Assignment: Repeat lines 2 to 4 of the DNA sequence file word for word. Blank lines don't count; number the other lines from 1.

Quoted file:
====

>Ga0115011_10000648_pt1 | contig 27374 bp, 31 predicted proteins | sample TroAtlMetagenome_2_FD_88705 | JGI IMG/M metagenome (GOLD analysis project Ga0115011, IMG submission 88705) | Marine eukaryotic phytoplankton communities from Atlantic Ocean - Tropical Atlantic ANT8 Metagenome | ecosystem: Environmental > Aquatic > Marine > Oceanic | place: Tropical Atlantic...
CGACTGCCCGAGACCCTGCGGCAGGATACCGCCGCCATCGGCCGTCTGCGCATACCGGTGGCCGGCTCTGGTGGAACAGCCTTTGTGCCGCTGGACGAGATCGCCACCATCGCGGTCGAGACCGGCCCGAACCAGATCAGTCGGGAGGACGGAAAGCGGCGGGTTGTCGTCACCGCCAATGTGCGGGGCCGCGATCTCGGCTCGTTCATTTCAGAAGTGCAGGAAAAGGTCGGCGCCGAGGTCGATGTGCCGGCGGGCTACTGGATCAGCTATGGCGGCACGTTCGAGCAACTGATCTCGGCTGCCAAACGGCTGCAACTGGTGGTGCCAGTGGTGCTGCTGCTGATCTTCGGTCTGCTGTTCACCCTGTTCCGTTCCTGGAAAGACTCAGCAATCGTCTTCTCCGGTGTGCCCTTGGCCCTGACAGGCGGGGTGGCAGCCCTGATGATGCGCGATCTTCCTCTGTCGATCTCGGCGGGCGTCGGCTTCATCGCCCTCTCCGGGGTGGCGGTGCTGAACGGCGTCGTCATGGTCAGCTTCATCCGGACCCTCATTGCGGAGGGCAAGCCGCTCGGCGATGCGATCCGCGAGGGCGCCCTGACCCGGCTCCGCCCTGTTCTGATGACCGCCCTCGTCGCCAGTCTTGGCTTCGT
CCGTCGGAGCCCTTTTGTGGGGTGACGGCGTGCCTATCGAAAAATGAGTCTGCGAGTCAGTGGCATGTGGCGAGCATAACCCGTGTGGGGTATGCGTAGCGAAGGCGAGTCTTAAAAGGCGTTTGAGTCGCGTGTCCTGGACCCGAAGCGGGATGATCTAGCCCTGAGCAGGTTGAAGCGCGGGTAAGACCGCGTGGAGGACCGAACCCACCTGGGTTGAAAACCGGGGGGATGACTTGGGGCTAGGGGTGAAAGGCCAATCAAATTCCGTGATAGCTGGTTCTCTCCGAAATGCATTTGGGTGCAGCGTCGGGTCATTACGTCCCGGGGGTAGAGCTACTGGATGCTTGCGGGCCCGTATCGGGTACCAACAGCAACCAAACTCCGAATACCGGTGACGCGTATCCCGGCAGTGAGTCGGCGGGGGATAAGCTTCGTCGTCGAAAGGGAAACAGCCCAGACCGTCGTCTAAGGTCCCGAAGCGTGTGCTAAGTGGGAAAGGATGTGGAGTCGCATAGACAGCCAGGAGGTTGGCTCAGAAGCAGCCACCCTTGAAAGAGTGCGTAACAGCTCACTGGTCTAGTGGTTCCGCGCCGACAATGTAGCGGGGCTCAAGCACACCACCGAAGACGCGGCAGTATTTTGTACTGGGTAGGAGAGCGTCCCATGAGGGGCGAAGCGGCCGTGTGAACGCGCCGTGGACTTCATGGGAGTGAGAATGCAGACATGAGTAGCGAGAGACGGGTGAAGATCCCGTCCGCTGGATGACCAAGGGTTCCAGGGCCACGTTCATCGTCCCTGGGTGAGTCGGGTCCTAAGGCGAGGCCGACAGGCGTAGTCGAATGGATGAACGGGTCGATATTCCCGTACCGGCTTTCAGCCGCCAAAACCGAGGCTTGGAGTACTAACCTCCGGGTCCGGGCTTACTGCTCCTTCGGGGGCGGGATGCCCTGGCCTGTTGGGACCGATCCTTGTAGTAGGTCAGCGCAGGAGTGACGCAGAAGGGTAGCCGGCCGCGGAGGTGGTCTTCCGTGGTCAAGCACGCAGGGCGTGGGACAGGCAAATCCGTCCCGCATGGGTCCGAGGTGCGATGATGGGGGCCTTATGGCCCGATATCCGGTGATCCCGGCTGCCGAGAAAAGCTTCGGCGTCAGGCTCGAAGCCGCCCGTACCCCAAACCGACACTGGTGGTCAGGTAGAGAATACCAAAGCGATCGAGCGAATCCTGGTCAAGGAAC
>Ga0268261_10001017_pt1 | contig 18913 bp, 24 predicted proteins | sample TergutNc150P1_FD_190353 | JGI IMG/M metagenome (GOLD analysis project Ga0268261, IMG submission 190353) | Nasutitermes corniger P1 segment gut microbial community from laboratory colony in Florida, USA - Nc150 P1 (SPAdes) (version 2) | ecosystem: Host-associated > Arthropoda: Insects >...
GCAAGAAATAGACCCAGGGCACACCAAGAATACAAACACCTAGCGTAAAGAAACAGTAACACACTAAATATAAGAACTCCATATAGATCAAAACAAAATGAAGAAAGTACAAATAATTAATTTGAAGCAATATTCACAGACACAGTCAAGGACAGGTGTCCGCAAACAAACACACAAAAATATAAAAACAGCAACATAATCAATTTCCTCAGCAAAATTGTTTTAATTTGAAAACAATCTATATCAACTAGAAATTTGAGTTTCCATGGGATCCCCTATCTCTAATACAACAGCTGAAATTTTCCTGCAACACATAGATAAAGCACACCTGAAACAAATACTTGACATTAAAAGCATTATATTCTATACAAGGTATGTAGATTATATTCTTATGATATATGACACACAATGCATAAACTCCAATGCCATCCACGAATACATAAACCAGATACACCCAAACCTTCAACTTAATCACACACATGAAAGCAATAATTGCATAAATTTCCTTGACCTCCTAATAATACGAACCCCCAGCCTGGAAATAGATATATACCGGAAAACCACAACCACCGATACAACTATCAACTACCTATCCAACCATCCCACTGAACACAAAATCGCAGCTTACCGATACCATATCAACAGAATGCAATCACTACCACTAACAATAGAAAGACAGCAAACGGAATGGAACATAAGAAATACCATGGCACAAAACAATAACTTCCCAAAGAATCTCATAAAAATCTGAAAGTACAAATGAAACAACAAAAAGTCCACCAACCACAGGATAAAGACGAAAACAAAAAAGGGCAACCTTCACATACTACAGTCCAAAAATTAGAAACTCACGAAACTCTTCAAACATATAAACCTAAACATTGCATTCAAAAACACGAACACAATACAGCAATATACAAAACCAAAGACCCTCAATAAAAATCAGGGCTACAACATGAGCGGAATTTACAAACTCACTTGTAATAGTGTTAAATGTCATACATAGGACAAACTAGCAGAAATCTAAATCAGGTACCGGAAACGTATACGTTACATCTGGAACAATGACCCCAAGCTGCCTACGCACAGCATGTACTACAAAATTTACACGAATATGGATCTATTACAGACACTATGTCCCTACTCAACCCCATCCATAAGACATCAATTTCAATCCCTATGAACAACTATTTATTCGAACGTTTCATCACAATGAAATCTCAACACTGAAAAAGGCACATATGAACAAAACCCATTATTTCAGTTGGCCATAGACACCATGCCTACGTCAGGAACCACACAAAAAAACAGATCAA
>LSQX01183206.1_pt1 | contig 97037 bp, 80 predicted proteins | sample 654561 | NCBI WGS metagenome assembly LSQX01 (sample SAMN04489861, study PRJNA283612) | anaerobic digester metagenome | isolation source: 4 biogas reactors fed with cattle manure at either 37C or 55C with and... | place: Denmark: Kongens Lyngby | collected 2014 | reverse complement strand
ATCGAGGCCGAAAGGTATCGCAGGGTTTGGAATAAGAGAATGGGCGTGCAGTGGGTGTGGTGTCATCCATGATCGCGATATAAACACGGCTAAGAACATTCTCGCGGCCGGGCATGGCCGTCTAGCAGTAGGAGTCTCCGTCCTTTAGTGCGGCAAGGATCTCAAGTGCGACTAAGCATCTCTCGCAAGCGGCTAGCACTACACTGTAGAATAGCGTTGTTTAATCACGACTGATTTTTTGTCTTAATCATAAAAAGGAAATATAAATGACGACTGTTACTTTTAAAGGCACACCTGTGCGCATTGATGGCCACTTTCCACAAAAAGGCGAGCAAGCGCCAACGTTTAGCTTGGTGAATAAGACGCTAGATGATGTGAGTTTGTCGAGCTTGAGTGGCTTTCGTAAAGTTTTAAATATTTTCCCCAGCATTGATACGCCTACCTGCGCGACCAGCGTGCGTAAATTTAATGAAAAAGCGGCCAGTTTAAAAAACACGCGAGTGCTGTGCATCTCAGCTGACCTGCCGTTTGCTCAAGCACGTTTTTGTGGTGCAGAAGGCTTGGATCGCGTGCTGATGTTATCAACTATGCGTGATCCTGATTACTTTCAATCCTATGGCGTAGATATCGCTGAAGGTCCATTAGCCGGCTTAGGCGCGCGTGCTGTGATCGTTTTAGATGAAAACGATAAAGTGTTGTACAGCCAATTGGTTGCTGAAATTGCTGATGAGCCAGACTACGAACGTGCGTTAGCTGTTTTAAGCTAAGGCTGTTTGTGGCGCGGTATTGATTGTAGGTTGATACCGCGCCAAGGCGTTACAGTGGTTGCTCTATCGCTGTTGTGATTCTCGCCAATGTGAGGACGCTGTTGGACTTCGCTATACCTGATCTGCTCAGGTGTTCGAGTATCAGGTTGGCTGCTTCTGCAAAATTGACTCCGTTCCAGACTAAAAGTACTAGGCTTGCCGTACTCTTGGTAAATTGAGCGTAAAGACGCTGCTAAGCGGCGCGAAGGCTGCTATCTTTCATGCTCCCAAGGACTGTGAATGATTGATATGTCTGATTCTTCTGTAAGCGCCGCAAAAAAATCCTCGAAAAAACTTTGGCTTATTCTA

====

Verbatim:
CGACTGCCCGAGACCCTGCGGCAGGATACCGCCGCCATCGGCCGTCTGCGCATACCGGTGGCCGGCTCTGGTGGAACAGCCTTTGTGCCGCTGGACGAGATCGCCACCATCGCGGTCGAGACCGGCCCGAACCAGATCAGTCGGGAGGACGGAAAGCGGCGGGTTGTCGTCACCGCCAATGTGCGGGGCCGCGATCTCGGCTCGTTCATTTCAGAAGTGCAGGAAAAGGTCGGCGCCGAGGTCGATGTGCCGGCGGGCTACTGGATCAGCTATGGCGGCACGTTCGAGCAACTGATCTCGGCTGCCAAACGGCTGCAACTGGTGGTGCCAGTGGTGCTGCTGCTGATCTTCGGTCTGCTGTTCACCCTGTTCCGTTCCTGGAAAGACTCAGCAATCGTCTTCTCCGGTGTGCCCTTGGCCCTGACAGGCGGGGTGGCAGCCCTGATGATGCGCGATCTTCCTCTGTCGATCTCGGCGGGCGTCGGCTTCATCGCCCTCTCCGGGGTGGCGGTGCTGAACGGCGTCGTCATGGTCAGCTTCATCCGGACCCTCATTGCGGAGGGCAAGCCGCTCGGCGATGCGATCCGCGAGGGCGCCCTGACCCGGCTCCGCCCTGTTCTGATGACCGCCCTCGTCGCCAGTCTTGGCTTCGT
CCGTCGGAGCCCTTTTGTGGGGTGACGGCGTGCCTATCGAAAAATGAGTCTGCGAGTCAGTGGCATGTGGCGAGCATAACCCGTGTGGGGTATGCGTAGCGAAGGCGAGTCTTAAAAGGCGTTTGAGTCGCGTGTCCTGGACCCGAAGCGGGATGATCTAGCCCTGAGCAGGTTGAAGCGCGGGTAAGACCGCGTGGAGGACCGAACCCACCTGGGTTGAAAACCGGGGGGATGACTTGGGGCTAGGGGTGAAAGGCCAATCAAATTCCGTGATAGCTGGTTCTCTCCGAAATGCATTTGGGTGCAGCGTCGGGTCATTACGTCCCGGGGGTAGAGCTACTGGATGCTTGCGGGCCCGTATCGGGTACCAACAGCAACCAAACTCCGAATACCGGTGACGCGTATCCCGGCAGTGAGTCGGCGGGGGATAAGCTTCGTCGTCGAAAGGGAAACAGCCCAGACCGTCGTCTAAGGTCCCGAAGCGTGTGCTAAGTGGGAAAGGATGTGGAGTCGCATAGACAGCCAGGAGGTTGGCTCAGAAGCAGCCACCCTTGAAAGAGTGCGTAACAGCTCACTGGTCTAGTGGTTCCGCGCCGACAATGTAGCGGGGCTCAAGCACACCACCGAAGACGCGGCAGTATTTTGTACTGGGTAGGAGAGCGTCCCATGAGGGGCGAAGCGGCCGTGTGAACGCGCCGTGGACTTCATGGGAGTGAGAATGCAGACATGAGTAGCGAGAGACGGGTGAAGATCCCGTCCGCTGGATGACCAAGGGTTCCAGGGCCACGTTCATCGTCCCTGGGTGAGTCGGGTCCTAAGGCGAGGCCGACAGGCGTAGTCGAATGGATGAACGGGTCGATATTCCCGTACCGGCTTTCAGCCGCCAAAACCGAGGCTTGGAGTACTAACCTCCGGGTCCGGGCTTACTGCTCCTTCGGGGGCGGGATGCCCTGGCCTGTTGGGACCGATCCTTGTAGTAGGTCAGCGCAGGAGTGACGCAGAAGGGTAGCCGGCCGCGGAGGTGGTCTTCCGTGGTCAAGCACGCAGGGCGTGGGACAGGCAAATCCGTCCCGCATGGGTCCGAGGTGCGATGATGGGGGCCTTATGGCCCGATATCCGGTGATCCCGGCTGCCGAGAAAAGCTTCGGCGTCAGGCTCGAAGCCGCCCGTACCCCAAACCGACACTGGTGGTCAGGTAGAGAATACCAAAGCGATCGAGCGAATCCTGGTCAAGGAAC
>Ga0268261_10001017_pt1 | contig 18913 bp, 24 predicted proteins | sample TergutNc150P1_FD_190353 | JGI IMG/M metagenome (GOLD analysis project Ga0268261, IMG submission 190353) | Nasutitermes corniger P1 segment gut microbial community from laboratory colony in Florida, USA - Nc150 P1 (SPAdes) (version 2) | ecosystem: Host-associated > Arthropoda: Insects >...